Ellen Carpenter thinks like many area residents.
Newark = airport.
But she has one characteristic that differentiates herself from the others. She is the editor of a travel magazine.
After 17 years of being on the job at Hemispheres, the in-flight travel magazine produced by United Airlines, Carpenter and her team decided to do a story on Newark as a tourist destination rather than a place that flies you to them.
“I had come to Newark 100 times, but always to the airport,” she said during an event to promote “Newark: Three Perfect Days,” the cover story in this month’s issue.
“I never got off one stop earlier until last summer, when we finally decided to do this story.”
The resident of Manhattan said she is glad she did.
“Discovery is what drives travel journalists,” she said. “What’s new? What’s next? What’s exciting? I know Newark isn’t new, but I feel what’s happening here is new and it’s inspiring. The creativity, the passion, the pride — combined with this rich history — (makes it) a city in the midst of a renaissance.
“I’m so excited to share it with the world. And, with United Airlines, you really are sharing it with the world.”
Greater Newark Convention and Visitors Bureau CEO and President Karin Aaron wants to share Carpenter’s story.
Changing the perception of the city is her most important task.
“We run interference all the time on our social media platforms,” she said. “We’ll do a promotion or a contest, and people will say, ‘Oh, I’m never coming to Newark. That place is a dump.’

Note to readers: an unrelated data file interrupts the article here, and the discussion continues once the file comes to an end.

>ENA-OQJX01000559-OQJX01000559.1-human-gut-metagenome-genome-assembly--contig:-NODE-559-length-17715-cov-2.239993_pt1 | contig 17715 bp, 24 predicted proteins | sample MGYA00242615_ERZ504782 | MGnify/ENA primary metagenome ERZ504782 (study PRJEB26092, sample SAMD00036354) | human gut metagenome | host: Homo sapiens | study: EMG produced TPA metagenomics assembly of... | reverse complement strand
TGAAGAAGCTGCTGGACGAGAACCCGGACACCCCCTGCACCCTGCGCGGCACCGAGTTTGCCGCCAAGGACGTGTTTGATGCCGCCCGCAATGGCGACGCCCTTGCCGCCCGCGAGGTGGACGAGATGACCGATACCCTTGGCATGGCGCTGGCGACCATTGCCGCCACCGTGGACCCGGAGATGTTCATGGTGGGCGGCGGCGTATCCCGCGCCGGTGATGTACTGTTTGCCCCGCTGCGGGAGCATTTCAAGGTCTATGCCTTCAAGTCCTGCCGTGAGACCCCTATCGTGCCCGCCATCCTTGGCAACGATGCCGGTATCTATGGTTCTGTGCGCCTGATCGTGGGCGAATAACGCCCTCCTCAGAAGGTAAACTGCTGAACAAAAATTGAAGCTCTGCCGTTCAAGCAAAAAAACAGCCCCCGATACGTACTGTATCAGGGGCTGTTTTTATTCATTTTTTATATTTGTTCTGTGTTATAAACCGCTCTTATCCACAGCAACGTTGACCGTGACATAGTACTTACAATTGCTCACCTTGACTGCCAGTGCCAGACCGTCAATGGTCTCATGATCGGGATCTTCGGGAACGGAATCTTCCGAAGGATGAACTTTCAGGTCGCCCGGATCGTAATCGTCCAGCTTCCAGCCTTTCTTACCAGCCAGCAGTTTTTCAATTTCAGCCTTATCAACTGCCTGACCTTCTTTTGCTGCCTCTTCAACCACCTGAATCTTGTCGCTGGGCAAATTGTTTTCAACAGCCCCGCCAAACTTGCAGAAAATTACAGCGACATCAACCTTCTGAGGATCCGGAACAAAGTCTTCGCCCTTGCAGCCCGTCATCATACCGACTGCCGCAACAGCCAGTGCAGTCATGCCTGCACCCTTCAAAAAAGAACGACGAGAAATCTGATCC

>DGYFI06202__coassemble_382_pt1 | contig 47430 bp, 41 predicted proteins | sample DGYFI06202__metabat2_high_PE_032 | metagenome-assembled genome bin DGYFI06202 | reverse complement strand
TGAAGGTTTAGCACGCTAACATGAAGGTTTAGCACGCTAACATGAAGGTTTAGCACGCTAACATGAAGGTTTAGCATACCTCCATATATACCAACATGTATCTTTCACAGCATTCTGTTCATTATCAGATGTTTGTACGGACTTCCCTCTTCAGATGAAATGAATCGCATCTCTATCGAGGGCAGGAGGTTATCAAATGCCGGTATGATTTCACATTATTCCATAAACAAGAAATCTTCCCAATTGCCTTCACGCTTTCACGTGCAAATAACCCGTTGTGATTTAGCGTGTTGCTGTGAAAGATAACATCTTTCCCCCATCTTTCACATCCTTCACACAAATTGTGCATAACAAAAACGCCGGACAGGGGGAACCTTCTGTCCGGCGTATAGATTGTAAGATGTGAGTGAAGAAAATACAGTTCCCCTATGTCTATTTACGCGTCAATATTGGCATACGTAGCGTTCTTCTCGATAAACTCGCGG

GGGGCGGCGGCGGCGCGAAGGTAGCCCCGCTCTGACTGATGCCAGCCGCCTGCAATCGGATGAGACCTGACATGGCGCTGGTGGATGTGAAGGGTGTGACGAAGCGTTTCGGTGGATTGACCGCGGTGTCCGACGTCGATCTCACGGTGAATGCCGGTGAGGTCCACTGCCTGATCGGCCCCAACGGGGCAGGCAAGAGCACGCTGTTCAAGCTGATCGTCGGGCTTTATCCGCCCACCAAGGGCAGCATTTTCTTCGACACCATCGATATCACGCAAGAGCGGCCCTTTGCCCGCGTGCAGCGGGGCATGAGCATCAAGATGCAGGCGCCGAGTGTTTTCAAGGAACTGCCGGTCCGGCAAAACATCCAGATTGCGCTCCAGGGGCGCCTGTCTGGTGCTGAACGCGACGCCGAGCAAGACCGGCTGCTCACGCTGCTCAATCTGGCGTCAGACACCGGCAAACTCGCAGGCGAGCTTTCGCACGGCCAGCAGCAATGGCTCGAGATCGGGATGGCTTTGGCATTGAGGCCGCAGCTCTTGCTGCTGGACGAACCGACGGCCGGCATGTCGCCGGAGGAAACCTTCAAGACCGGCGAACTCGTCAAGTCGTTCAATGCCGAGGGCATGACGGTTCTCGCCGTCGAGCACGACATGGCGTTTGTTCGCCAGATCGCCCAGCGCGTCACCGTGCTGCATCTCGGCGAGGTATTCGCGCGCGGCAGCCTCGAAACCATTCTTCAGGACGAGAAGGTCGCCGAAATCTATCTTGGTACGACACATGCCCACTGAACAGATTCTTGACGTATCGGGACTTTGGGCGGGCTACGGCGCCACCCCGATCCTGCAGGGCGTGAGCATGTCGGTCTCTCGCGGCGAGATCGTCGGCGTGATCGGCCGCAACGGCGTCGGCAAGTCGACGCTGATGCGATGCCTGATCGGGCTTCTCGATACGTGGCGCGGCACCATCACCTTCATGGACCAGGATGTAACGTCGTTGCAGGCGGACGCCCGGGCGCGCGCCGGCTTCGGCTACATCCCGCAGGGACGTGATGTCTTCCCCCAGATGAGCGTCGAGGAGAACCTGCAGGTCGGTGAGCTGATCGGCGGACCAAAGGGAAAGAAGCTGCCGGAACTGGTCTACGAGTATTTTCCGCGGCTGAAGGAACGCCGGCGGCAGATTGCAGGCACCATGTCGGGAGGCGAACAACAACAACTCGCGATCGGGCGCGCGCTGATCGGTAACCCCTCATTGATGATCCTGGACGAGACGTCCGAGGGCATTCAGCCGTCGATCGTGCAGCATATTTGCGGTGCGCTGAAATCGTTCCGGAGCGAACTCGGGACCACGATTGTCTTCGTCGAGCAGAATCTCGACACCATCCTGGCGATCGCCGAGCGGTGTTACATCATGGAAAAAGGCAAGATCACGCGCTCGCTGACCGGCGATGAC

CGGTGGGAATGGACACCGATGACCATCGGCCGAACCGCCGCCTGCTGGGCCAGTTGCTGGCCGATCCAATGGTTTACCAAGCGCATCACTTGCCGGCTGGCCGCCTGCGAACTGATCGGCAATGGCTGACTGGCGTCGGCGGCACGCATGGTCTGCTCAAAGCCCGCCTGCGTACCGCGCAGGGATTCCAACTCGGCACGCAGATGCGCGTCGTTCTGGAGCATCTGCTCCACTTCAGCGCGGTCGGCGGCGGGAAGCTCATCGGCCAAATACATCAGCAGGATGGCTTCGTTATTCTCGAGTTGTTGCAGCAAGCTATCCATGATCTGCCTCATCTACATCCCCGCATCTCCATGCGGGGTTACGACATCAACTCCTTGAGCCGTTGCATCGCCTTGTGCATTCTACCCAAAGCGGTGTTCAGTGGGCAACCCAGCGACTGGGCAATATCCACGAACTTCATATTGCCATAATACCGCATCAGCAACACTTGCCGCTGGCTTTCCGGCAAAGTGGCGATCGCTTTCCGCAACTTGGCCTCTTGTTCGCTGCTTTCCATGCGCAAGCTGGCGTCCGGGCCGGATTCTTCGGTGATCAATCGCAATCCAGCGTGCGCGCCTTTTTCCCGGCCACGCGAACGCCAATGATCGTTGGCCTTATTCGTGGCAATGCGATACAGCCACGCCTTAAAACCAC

“And we immediately come back and say, ‘When is the last time you’ve been to Newark?’ We flip it — and we have to do it really quick, so it doesn’t spread.”
The numbers say Aaron’s team has been doing a good job.
Hotel occupancy in Newark is up by 4 percent so far in 2019.
And the city already attracts more than 1 million overnight visitors a year — which helps to generate more than $8 million in tourism annually.
Newark soon may be getting much more of both.
In addition to the cover story of the magazine, which was placed on United Airlines planes March 1 and will remain there all month, there was a lengthy video on the city, which also will be available to fliers.
United officials estimate the magazine will be seen by nearly 12 million travelers, while the video will be accessed by more than 2 million.
Aaron, who hosted a breakfast for more than 100 at Nico Kitchen & Bar at the New Jersey Performing Arts Center earlier this month, said she felt it could have a huge impact.
“This is a fantastic day, because there’s been so many naysayers that say Newark can’t compete,” she said. “There are so many people who look at Newark as a travel stop or a bus stop.
“This is an opportunity to show Newark to the world. To show people who have not seen or had the old perception of Newark to get a chance to see it and watch it and view it for themselves.”
The story details the city as a tourist destination, highlighting its history, its modern resurgence and its diversity.
It features pictures and stories on sites such as the Cathedral Basilica of the Sacred Heart, Branch Brook Park, Riverfront Park, the Lucent Technology Center for Arts Education, NJPAC, the Prudential Center, the Newark Museum, the Grammy Museum, Broad Street Station and the Paramount Theater, as well as the Ironbound and other areas.
It also features establishments such as Ward Coffee, GlassRoots, Hobby’s Deli, All Points West Distillery, Black Swan Espresso, Dan’s Hats & Caps, Arts & Artifacts of Newark, Vonda’s Kitchen, Tryp by Wyndham, The New Ark Hanger Steak at Marcus B&P and the Jimenez Tobacco cigar lounge, plus other spots.
The inside of the Newark Public Library is featured on the cover.
Jill Kaplan, president N.Y./N.J. for United Airlines, said featuring Newark in the magazine — and placing it on the cover — is symbolic of the city’s rise in stature.